regexp − regular expression notation
A *regular expression ***specifies a set of strings of****
****characters. A member of this set of strings is said to be**
*matched ***by the regular expression. In many applications a**
delimiter character, commonly bounds a regular expression.
**In the following specification for regular expressions the**
word ‘character’ means any character (rune) but newline.
The syntax for a regular expression **e0 **is
**e3: literal | charclass | ’.’ | ’^’ | ’$’ | ’(’ e0 ’)’**
**e2: e3**
**| e2 REP**
**REP: ’*’ | ’+’ | ’?’**
**e1: e2**
**| e1 e2**
**e0: e1**
**| e0 ’|’ e1**
A **literal **is any non‐metacharacter or a metacharacter
(one of or the delimiter preceded by
A **charclass **is a nonempty string *s *bracketed ]*[*s (or
]);*[^*s it matches any character in (or not in) *s. *A negated
character class never matches newline. A substring with *a*
and *b *in ascending order, stands for the inclusive range of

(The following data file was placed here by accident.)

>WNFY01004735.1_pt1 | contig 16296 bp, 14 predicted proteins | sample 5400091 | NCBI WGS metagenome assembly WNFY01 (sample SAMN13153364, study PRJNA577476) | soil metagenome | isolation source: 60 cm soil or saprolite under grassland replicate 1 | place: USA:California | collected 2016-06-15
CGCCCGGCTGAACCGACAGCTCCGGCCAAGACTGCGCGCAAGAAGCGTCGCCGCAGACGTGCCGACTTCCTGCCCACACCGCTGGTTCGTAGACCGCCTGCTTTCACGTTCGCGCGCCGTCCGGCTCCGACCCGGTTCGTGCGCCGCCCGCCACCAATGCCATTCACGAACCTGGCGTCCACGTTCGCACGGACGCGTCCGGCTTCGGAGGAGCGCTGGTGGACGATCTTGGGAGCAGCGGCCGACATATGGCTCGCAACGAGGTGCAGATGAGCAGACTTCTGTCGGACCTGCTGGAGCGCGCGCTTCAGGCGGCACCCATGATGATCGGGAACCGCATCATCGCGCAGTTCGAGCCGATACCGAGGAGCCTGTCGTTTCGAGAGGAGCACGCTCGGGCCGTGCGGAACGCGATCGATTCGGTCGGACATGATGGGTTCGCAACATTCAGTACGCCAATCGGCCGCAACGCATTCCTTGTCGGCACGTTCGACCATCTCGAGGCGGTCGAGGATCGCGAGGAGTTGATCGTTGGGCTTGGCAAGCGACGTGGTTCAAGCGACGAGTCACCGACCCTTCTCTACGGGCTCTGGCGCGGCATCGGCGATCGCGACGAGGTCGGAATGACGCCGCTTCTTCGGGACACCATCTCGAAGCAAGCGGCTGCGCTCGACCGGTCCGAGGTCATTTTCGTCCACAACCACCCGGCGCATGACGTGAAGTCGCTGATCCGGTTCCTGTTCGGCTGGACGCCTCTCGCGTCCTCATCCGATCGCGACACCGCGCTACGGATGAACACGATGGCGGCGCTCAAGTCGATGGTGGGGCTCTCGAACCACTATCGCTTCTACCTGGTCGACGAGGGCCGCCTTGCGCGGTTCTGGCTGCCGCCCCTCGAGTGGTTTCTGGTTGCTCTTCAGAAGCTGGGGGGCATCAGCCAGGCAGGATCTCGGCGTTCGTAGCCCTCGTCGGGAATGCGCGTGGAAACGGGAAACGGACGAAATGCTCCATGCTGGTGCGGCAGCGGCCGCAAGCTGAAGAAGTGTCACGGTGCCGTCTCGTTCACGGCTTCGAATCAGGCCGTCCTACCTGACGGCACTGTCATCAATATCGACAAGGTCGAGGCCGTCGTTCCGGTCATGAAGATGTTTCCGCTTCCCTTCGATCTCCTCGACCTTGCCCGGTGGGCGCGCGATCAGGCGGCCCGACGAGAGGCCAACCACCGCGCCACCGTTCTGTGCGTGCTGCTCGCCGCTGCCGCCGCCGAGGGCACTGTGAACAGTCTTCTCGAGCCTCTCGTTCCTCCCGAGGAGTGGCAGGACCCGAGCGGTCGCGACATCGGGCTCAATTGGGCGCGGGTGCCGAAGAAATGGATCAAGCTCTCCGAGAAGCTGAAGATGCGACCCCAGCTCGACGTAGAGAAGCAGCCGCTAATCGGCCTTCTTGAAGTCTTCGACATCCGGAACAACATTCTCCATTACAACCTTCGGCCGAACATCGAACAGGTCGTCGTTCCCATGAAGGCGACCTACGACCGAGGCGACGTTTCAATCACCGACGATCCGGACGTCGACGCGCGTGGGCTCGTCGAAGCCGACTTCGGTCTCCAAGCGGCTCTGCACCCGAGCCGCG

characters between *a *and In *s, *the metacharacters an initial
and the regular expression delimiter must be preceded by a
other metacharacters have no special meaning and may appear
unescaped.
A **. matches any character.**
A **^ matches the beginning of a line; $ matches the end**
of the line.
The **REP **operators match zero or more one or more zero
or one instances respectively of the preceding regular
expression
A concatenated regular expression, matches a match to
**e1 **followed by a match to
An alternative regular expression, matches either a
match to **e0 **or a match to
A match to any part of a regular expression extends as
far as possible without preventing a match to the remainder
of the regular expression.
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